Playstation 5 [PS5] [Release November 12 2020]

Discussion in 'Console Industry' started by BRiT, Mar 17, 2020.

  1. almighty15

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    I think this is very exciting, Cerny put some real thought in to PS4 to ensure it was efficient and this is no different.

    To the casual gamer in the street faster loads times on PS5 are going to be much more visible then the resolution difference.

    There's also the whole back end efficiency, Nvidia cards out perform their AMD counterparts even though they have less tflops because Nvidia have a better balance between the back end and raw ALU performance.

    Also using previous AMD PC graphics cards of the past:

    HD7950 and 7970 at the same clocks the 7970 had a 4% performance advantage despite having 14% more shader cores.

    Same story with the 290 vs 290x at the same clocks and the same story with Vega 56 vs Vega 64 at the same clocks, all previous AMD architectures have had poor scaling with the additional shader cores so I wouldn't discount PS5's faster clocks making up for a slight decrease in ALU performance in the real world. Especially as Cerny said keeping few ALU busy with work is much easier then keeping many busy.

    And there's the matter of Series X.....or rather Series S........ most people think Microsoft has 2 next generation SKU's and they're focusing on the Series X for marketing as numbers sell (Why wouldn't they focus on the fastest SKU)

    I do expect there is a Series S that's 6-8tflops that'll launch in order to justify the extra cost of the Series X.

    This is base entry PS5, Sony could very well release a PS5 Pro in the next few years and have the fastest base and enhanced console of the generation.

    Also PS5's 'smaller' SOC would likely lead to cheaper production costs so a lower selling point, imagine if PS5 releases at $399 and Series X at $499. That'll be 25% more cost for arguable a real world 'single digit' performance increase.
     
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  2. Kaotik

    Kaotik Drunk Member
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    Is it though? They have a lot of custom stuff on the I/O-department with a hefty load of SRAM to boot (exact amount not confirmed I think?), it might be surprisingly big portion of the SoC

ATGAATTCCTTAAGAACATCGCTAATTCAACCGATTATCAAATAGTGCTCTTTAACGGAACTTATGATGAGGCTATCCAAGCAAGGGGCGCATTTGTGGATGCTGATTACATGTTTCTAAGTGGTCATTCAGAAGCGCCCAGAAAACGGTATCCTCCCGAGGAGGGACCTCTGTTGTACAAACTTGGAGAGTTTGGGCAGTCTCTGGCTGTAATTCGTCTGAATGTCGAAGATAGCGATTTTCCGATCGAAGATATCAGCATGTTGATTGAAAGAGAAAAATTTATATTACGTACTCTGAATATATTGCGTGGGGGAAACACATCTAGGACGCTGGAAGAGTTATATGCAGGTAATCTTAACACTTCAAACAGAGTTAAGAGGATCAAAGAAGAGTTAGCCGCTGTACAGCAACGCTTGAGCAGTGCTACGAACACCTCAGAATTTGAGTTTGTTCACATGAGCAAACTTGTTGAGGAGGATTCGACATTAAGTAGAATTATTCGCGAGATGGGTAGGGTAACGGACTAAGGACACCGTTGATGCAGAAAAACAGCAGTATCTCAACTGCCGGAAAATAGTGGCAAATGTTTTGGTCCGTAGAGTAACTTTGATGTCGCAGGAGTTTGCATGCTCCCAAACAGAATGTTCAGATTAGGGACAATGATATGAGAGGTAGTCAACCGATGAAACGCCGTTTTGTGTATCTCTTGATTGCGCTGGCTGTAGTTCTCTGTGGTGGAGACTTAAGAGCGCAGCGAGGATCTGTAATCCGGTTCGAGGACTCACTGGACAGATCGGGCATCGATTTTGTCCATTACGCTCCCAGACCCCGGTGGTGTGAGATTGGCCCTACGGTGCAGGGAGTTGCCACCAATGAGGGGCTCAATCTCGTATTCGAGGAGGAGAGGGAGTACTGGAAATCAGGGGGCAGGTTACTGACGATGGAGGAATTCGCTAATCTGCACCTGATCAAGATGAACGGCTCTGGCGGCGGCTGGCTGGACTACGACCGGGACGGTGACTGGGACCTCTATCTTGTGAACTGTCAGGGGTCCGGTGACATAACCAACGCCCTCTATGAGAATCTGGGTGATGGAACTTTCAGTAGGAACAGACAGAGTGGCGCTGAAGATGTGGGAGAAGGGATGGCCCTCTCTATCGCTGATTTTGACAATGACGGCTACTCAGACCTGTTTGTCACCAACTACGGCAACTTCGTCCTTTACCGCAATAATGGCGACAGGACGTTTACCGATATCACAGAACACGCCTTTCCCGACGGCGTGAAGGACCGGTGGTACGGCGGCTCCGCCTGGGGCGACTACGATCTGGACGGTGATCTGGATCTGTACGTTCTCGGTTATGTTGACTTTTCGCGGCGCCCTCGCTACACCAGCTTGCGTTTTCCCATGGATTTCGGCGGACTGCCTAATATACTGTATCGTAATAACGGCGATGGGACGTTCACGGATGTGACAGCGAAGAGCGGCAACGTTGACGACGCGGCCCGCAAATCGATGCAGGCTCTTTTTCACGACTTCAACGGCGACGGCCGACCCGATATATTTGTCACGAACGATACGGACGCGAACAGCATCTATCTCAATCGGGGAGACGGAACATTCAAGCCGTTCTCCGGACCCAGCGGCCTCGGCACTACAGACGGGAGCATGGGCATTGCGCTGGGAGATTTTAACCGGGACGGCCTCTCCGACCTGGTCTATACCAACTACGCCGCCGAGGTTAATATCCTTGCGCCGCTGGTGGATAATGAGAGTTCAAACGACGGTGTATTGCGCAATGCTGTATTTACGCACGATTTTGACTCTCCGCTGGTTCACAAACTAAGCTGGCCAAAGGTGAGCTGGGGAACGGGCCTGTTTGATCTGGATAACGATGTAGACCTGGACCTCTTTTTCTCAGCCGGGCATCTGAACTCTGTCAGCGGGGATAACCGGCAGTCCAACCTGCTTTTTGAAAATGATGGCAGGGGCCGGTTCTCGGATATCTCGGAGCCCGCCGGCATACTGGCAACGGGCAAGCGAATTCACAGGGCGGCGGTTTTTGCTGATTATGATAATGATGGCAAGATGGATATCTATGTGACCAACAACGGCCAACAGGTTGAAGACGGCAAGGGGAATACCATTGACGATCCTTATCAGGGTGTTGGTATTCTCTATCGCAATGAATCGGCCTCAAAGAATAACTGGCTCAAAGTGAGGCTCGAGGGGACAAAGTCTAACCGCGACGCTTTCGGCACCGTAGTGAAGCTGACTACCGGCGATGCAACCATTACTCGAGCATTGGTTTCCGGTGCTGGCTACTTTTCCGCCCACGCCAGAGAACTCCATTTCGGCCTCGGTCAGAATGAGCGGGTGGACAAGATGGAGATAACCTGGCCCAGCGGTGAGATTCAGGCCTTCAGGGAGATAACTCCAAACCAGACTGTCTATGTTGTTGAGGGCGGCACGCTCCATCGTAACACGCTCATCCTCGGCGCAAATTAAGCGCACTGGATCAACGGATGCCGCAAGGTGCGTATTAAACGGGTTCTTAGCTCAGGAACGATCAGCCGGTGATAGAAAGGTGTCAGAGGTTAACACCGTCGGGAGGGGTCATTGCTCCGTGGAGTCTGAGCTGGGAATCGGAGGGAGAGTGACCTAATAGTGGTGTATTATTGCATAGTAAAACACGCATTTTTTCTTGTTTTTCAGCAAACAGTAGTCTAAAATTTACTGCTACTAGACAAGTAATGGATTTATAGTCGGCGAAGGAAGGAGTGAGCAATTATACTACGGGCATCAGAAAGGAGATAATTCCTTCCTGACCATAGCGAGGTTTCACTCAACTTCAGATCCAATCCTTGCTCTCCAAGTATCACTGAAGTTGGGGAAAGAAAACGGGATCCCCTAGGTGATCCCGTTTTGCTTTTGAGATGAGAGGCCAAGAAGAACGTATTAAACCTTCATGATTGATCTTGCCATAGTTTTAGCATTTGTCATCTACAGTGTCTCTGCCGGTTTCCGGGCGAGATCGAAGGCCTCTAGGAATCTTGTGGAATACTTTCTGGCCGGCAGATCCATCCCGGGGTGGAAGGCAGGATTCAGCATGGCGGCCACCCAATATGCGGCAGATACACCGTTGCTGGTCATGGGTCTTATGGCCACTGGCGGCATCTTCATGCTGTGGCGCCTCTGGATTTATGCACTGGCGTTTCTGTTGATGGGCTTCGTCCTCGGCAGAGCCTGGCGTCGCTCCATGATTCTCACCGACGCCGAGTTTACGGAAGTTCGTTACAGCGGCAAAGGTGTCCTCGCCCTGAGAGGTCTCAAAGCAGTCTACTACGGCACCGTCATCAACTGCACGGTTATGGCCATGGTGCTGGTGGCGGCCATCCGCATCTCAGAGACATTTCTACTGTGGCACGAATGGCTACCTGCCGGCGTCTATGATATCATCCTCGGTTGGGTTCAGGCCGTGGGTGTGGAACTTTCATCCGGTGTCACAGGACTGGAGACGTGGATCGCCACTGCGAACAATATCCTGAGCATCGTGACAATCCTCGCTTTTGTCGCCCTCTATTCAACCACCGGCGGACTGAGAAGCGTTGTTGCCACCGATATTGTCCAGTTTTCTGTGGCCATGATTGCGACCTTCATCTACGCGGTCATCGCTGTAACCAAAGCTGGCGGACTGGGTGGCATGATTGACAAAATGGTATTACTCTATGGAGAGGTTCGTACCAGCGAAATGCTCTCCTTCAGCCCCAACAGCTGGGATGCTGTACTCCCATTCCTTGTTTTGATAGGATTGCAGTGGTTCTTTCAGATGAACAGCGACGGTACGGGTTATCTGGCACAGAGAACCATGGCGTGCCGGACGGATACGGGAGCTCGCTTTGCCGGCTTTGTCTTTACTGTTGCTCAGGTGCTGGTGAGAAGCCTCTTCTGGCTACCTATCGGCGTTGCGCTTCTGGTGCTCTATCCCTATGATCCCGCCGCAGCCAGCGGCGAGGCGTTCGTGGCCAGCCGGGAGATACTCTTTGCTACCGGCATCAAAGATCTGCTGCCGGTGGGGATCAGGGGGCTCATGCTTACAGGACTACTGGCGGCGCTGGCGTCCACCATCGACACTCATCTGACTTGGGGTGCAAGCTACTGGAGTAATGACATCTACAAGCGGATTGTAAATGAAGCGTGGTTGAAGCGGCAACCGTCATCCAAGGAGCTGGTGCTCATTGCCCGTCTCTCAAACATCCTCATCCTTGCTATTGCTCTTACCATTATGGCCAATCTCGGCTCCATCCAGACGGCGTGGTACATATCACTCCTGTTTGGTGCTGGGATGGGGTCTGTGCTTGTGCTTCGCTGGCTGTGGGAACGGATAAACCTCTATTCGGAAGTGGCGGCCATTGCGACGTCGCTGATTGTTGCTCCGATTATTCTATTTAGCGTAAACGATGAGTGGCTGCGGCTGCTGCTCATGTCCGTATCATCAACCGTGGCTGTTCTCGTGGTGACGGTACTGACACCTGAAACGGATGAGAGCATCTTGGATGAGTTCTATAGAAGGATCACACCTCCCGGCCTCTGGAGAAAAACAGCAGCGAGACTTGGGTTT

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  3. PSman1700

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    Well you get a 9.2TF console, but the boosts do better for marketing.

    3.5Ghz max boost, versus 3.8Ghz without SMT, 3.6ghz with. 12.1TF sustained vs 10TF max boost. Memory bandwith is alot more on XSX too, which gives rather huge advantage as function explained. The extra GPU performance provides more RT perf too. In raw perf for GPU, X had 1.8TF more then pro. We could have a similar situation, maybe.

    Thought that too, but someone here explained NV clocks are higher then standard given.
    There is no real evidence of a 2 SKU launch, the XSX chip isn't that big (360) as previously thought, the console might very well compete directly with the PS5 in price, all things considered.
     
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  4. chris1515

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    The memory bandwidth is the problem of the console on my side. Other things seems ok for a 399 dollars consoles.
     
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  5. psurge

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    As far as boost goes, I understood Cerny to mean that performance will be consistent in the sense that for a given load, frequency will vary in the same way across all PS5 units, regardless of the ambient temperature / console age. If that's correct, it seems smarter than the Xbox "fixed clock no matter what solution" - buyers don't have to worry about getting golden samples, but at the same time, clock speeds can ramp up (conservatively, such that all units are able to do the same, regardless of conditions) when power usage for a particular load is low.